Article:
By Michael Jacobs | email@example.com
A new emphasis on Holocaust education is vital 70 years after the liberation of the final Nazi death camps, Ambassador Stuart Eizenstat says.
Only eight states require Holocaust education even as it has become mandatory in school systems around the world, in part through Eizenstat’s own efforts since he was deputy Treasury secretary under President Bill Clinton.
“It’s a real shame,” said the Atlanta native and longtime Ahavath Achim Synagogue member.
Eizenstat, now based in Washington, will be back in Atlanta as the keynote speaker at the community Yom HaShoah observances sponsored by the Breman Museum, Eternal-Life Hemshech and the Jewish Federation of Greater Atlanta on April 19.
Eizenstat has spent much of his professional life the past 35 years, since his time in the Carter administration, pursuing the claims of Holocaust survivors and the families of the Nazis’ victims. His work has included winning $8 billion in restitution from Swiss and French banks for Holocaust victims’ assets they held, $300 million in unpaid life insurance for tens of thousands of policyholders, the return of hundreds of looted works of art, a $50 million agreement with the government of Lithuania in 2011, and a $60 million agreement reached with France in December to pay non-French citizens who were deported on the French railway during World War II.
In a phone interview, Eizenstat said that the pursuit of assets is a crucial but imperfect form of justice for Holocaust victims and that education takes on increasing, enduring importance.
“Education is absolutely essential to deal with two levels,” Eizenstat said: the Holocaust deniers on the fringe and the general ignorance of people. He said education has to look forward and address the lessons that can be applied, such as what can happen anywhere when good people fail to speak out against evil, and not only look back at what happened in Europe in the 1930s and 1940s.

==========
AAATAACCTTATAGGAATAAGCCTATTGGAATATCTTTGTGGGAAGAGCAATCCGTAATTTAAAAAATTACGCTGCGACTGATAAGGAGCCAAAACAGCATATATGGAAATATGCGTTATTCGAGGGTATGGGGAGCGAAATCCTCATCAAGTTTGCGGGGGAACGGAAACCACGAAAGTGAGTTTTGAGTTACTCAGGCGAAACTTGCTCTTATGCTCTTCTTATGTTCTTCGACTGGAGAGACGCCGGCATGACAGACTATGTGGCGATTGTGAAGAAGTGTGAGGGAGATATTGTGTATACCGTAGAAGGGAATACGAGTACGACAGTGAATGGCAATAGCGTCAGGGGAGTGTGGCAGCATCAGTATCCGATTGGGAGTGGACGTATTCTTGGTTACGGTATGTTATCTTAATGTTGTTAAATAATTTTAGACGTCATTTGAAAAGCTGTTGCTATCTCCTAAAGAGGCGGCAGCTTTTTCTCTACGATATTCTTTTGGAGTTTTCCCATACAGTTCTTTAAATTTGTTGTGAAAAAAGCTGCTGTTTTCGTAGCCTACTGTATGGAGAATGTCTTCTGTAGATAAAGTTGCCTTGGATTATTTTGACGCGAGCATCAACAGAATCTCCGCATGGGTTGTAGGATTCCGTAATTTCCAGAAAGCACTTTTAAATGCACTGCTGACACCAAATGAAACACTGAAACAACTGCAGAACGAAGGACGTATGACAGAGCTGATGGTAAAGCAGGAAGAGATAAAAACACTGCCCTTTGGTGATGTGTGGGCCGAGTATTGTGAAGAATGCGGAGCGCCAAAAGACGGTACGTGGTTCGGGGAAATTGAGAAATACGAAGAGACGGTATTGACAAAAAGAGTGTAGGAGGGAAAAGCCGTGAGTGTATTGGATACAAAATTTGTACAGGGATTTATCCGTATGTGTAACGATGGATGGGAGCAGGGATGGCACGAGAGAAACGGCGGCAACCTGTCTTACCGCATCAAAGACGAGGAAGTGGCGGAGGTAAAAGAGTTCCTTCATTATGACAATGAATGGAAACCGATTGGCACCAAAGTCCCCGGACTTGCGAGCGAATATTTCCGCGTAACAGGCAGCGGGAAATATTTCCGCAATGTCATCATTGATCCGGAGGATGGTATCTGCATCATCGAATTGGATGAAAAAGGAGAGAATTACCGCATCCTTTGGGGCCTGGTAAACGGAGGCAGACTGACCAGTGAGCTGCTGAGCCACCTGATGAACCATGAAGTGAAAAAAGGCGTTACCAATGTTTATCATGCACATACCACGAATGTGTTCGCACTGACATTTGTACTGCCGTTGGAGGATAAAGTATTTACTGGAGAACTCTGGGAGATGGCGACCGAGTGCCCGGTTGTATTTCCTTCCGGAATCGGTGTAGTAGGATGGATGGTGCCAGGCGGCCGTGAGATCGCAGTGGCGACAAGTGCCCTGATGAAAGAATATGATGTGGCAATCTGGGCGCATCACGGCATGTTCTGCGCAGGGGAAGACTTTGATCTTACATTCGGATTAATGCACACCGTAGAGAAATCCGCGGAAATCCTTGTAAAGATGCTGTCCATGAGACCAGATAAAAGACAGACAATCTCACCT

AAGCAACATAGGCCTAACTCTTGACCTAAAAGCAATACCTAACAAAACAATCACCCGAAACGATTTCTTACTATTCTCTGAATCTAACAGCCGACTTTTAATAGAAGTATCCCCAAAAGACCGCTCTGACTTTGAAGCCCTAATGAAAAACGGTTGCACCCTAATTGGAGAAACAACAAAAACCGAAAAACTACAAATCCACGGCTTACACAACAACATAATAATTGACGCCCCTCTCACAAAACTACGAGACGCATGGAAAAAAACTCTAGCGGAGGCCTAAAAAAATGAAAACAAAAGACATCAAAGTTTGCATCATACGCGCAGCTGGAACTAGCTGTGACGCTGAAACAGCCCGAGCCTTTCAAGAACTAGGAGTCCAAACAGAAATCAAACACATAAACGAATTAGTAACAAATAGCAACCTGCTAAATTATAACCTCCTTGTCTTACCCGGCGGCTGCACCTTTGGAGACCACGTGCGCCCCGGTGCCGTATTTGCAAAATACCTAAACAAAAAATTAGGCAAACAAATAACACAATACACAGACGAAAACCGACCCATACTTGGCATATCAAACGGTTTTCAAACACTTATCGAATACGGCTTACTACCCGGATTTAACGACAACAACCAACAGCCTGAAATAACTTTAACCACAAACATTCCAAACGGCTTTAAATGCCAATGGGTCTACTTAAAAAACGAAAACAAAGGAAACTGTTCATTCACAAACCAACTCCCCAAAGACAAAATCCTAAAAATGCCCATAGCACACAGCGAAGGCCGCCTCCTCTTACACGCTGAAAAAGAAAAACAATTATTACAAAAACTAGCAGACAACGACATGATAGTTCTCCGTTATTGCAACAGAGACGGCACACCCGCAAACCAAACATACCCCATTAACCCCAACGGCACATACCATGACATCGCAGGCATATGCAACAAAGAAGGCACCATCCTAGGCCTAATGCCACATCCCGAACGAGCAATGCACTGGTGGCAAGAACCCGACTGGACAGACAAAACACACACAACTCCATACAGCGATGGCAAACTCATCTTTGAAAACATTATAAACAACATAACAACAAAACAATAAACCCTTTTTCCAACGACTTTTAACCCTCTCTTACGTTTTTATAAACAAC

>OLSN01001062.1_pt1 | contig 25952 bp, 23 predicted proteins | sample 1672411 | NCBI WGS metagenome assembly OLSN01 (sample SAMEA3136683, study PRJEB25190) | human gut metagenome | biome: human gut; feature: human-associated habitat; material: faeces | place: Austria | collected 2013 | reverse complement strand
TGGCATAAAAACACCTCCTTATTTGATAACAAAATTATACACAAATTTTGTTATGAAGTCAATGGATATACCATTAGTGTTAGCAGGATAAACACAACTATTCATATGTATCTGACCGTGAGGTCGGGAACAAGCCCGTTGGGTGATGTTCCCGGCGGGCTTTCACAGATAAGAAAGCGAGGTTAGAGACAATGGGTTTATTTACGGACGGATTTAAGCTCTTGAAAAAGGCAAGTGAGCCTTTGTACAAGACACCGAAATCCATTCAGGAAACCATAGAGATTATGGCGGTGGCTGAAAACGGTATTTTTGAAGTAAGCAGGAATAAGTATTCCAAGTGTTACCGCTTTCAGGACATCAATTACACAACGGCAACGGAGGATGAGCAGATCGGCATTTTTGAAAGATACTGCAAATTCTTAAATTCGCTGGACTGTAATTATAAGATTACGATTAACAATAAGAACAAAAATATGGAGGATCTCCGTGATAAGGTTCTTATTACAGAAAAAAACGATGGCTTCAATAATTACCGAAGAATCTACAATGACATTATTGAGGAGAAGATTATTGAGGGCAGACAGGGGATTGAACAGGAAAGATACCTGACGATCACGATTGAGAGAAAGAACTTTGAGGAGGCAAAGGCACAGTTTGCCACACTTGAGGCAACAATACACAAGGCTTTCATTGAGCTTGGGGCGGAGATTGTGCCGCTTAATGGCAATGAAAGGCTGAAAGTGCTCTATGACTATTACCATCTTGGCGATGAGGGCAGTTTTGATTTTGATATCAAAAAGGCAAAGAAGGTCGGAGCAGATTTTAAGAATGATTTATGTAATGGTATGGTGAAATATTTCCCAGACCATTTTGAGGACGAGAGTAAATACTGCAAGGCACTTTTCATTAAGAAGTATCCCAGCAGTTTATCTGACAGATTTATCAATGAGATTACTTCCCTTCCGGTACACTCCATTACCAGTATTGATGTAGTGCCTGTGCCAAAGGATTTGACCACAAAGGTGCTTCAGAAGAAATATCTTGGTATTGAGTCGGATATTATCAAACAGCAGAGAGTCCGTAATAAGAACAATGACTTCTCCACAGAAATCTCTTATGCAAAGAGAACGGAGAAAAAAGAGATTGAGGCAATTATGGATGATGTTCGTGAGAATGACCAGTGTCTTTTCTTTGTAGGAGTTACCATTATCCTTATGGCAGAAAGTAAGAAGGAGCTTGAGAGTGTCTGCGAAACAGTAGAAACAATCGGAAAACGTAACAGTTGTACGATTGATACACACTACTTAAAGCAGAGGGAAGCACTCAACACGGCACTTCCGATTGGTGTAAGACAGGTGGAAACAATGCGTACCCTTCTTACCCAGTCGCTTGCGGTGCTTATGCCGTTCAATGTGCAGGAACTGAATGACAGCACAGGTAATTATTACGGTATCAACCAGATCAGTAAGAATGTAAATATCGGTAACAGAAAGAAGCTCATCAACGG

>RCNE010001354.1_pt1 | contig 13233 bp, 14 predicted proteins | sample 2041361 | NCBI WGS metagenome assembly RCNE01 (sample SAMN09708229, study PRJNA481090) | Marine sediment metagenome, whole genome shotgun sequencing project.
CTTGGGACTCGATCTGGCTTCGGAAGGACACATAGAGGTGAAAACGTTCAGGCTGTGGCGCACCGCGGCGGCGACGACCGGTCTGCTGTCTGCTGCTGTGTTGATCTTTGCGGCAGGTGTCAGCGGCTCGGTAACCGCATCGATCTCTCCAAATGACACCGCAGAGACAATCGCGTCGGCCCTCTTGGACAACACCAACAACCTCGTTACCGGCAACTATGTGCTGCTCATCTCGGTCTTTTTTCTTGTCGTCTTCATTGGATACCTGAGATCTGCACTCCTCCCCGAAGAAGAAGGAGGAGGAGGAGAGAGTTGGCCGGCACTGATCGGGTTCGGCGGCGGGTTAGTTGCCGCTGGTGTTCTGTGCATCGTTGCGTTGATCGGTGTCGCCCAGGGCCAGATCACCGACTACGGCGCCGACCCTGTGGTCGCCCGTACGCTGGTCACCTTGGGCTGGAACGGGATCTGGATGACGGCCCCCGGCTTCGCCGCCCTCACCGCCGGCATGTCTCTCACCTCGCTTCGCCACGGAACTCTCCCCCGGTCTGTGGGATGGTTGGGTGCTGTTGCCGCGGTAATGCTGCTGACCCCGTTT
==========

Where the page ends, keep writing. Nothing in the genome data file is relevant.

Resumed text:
Eizenstat cited some encouraging examples. He said Cardinal Timothy Dolan of New York is making Holocaust education mandatory in Catholic schools within his archdiocese, and the Defiant Requiem Foundation, whose board Eizenstat chairs, is sending DVDs to the schools as teaching aids.
He recently talked to Mississippi Gov. Phil Bryant about setting up a special Holocaust program to build on one school district’s penny program. Much as the Paper Clip Project brought home the reality of the slaughter of 1.5 million Jewish children in the Holocaust, so the penny project has each child bring in a penny to represent a child victim of the Nazis.
“The key is getting young people and teachers and principals to make this part of their curriculum,” Eizenstat said. “Now in most schools you may get a day or so on World War II, if that much, and maybe an hour if you’re lucky on the Holocaust.”
The Defiant Requiem Foundation, dedicated to the legacy of the Terezin prisoners who found hope in Verdi’s “Requiem,” contributes to the educational effort through live concerts, a documentary, a summer institute for educators and lesson plans on its website (www.defiantrequiem.org).
Eizenstat will do his part during the Yom HaShoah observance April 19. He will speak during the 11 a.m. ceremony at the Memorial to the Six Million at Greenwood Cemetery, then offer more extensive remarks at 2:30 p.m. at the Breman on how to honor Holocaust victims in the turbulent 21st century.
It’s the 50th anniversary of the Memorial to the Six Million, which was unveiled for Yom HaShoah on April 25, 1965. “When I was told about this being the 50th anniversary,” Eizenstat said, “it was an irresistible invitation.”